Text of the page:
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Guelph loses one of its true builders with passing of Norm Jary

Mr. Jary spent 35 years on council, including 15 consecutive years as Mayor of Guelph
2019 10 10 GT – Following Up Norm Jary – TB 02
Norm Jary is seen in 2019 with a collection of photos in his apartment at The Village of Riverside Glen. Troy Bridgeman/GuelphToday

People used to ask Norm Jary who they should vote for. His answer was not a political one.

“I always like to check into their background. How does that person treat their wife or their girlfriend and their kids and family because, if they treat them properly, then they are probably going to be pretty good in politics too,” he said in a 2019 interview.

And that was Norm Jary, a legendary local political leader and familiar radio voice of CJOY radio whose true essence was family, respect and love for the community.

Mr. Jary, Mayor of Guelph from 1970 to 1985 and a member of city council for 35 years, passed away Friday. He was 91.

"(Mr. Jary) had a style that allowed debate and dissent, but only to the point that civility was maintained,” Guelph Mercury columnist Al Ferris once wrote. “He respected his councillors' opinions and encouraged compromise based on the needs of the city and not the whims of the latest fads and fashions."

Mayor Cam Guthrie considered Mr. Jary a friend and role model, regularly visiting him over the years.

“I am personally grateful for Norm’s generous encouragement and advice to many, including me in my role as Mayor,” said Guthrie in a statement.

“He never saw himself as a politician, but as a public servant. I feel fortunate to have met him, and I know that Guelph was fortunate to have him as a leader of our civic life for so many years.”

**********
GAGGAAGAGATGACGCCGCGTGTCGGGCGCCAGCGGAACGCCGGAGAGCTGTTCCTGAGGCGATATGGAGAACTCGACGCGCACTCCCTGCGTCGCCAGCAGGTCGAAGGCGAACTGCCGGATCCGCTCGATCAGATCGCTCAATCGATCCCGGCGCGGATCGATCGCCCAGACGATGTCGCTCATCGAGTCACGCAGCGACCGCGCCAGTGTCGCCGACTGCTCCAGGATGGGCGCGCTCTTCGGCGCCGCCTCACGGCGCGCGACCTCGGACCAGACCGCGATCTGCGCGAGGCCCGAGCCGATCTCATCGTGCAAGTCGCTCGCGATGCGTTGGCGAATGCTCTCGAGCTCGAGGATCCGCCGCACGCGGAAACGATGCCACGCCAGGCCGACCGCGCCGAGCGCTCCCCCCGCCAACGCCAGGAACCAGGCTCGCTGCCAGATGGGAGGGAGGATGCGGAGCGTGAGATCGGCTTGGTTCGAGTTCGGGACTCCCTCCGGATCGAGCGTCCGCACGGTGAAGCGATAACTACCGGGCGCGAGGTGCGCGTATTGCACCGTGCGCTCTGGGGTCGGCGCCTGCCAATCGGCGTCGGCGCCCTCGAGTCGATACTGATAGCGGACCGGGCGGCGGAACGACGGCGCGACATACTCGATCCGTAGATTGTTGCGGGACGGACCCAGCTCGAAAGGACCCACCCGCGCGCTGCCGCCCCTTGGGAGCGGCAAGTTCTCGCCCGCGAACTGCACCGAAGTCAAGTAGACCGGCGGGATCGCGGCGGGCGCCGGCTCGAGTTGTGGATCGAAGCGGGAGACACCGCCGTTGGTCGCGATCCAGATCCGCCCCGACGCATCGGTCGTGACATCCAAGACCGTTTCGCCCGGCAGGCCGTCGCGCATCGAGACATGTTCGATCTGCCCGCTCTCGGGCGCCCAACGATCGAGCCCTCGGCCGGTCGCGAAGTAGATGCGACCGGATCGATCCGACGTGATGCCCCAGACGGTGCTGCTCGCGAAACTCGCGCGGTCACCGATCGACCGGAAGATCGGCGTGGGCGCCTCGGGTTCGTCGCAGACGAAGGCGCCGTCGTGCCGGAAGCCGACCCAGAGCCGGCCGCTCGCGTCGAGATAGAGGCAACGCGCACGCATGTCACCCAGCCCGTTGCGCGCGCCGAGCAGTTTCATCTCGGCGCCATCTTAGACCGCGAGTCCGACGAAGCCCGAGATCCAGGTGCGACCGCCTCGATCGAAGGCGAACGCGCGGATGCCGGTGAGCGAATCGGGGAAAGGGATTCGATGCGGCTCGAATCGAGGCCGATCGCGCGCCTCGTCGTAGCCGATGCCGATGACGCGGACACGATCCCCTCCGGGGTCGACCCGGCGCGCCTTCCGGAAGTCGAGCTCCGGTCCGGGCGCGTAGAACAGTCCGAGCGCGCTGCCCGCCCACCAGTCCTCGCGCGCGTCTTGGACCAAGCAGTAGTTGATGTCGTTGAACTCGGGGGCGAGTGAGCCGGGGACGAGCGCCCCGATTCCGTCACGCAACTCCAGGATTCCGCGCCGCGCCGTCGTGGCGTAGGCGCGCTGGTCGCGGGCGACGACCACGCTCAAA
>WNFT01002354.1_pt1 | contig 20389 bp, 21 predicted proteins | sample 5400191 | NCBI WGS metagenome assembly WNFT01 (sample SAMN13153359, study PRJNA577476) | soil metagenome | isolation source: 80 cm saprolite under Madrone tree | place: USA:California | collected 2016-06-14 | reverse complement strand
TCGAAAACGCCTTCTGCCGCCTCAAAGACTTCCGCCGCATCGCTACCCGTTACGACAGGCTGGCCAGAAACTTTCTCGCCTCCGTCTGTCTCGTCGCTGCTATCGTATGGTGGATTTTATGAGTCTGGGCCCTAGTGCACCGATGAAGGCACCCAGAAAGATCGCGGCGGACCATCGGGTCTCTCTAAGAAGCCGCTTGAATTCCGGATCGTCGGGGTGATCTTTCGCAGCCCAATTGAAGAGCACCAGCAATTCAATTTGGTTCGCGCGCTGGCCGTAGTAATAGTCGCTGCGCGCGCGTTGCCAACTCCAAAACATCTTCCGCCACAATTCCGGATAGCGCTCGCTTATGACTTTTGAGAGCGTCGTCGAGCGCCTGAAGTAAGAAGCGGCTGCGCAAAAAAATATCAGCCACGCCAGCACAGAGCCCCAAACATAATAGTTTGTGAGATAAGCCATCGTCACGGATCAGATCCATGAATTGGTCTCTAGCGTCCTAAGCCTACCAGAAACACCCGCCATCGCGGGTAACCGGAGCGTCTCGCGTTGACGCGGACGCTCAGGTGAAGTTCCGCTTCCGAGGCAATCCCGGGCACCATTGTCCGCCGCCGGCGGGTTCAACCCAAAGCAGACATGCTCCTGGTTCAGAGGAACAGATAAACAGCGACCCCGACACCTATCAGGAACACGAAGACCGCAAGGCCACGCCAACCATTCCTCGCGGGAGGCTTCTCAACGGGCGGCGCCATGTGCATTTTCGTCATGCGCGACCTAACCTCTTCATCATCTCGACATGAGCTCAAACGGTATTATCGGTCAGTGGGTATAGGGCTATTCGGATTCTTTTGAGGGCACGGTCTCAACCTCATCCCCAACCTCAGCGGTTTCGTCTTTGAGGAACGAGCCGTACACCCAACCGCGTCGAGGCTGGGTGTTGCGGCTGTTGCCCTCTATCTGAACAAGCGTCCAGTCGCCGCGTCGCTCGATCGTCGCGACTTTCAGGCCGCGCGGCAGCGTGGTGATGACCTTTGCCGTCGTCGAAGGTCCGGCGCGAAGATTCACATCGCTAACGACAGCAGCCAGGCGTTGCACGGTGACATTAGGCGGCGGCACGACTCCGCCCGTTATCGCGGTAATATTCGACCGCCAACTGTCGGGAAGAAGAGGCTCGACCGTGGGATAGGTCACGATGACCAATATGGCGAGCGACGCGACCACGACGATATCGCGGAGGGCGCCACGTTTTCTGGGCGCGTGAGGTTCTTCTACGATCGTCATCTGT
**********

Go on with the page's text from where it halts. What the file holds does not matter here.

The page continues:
City flags are flying at half mast in his honour.

Kind words poured in from those that knew him and were influenced by him.

“A mentor to many, a gentleman, a statesman. #Guelph loves you,” said councillor Leanne Caron.

"Norm never stopped serving and supporting Guelph, and telling great stories," said Guelph MP Lloyd Longfield. "Such a great example and a great loss."

“His voice will be missed but not forgotten,” added Guelph MPP Mike Schreiner.

“Such a lovely man. Very supportive and encouraging of us newcomers. He loved his community and was a staunch and vocal defender all that was great about our city,” Tweeted councillor Cathy Downer, who served on council with Mr. Jary.

Originally from Toronto where he graduated in broadcasting from what was then known as Ryerson Polytechnical Institute, Mr. Jary was working in radio in Stratford when a friend recommended him for a sports job at Guelph’s CJOY radio.

Mr. Jary spent 40 years at CJOY, retiring as its news director in 1994. During that time he became the voice of Guelph junior hockey, notably the Guelph Biltmores. He was given the opportunity to call the play-by-play of the New York Rangers in the mid-60s but was rumoured to have turned down an offer to do it permanently because he didn't want to leave Guelph.

It was civic duty and leading Guelph through an unprecedented period of growth that perhaps he will be best remembered.

After two unsuccessful runs at the Progressive Conservative candidate for Guelph, he was elected as a city alderman in 1963.

In 1970 he became interim mayor when Ralph Smith resigned. Seven months later he was officially elected as mayor, a position he would hold until 1985 when he took a step back and ran as a councillor for Ward 3, a position he would hold until he retired from politics in 2000.

Mr. Jary would keep printouts of two editorials from the old Guelph Mercury newspaper where he was praised for, “promoting honesty, fairness, approachability and impartiality” and “as a public speaker he has no peers in municipal government in Canada."

In retirement he remained active in the community and was involved in a number of local charities, including the Norm Jary–ARC Industries Golf Tournament, a fundraiser for Guelph-Wellington Community Living that raised close to $1 million over 42 years.

Mr. Jary was pre-deceased by his daughter Sandra and his beloved wife of 64 years Jean, who he always gave much of the credit for his career.

In recent years he had been living at the Village of Riverside Glen.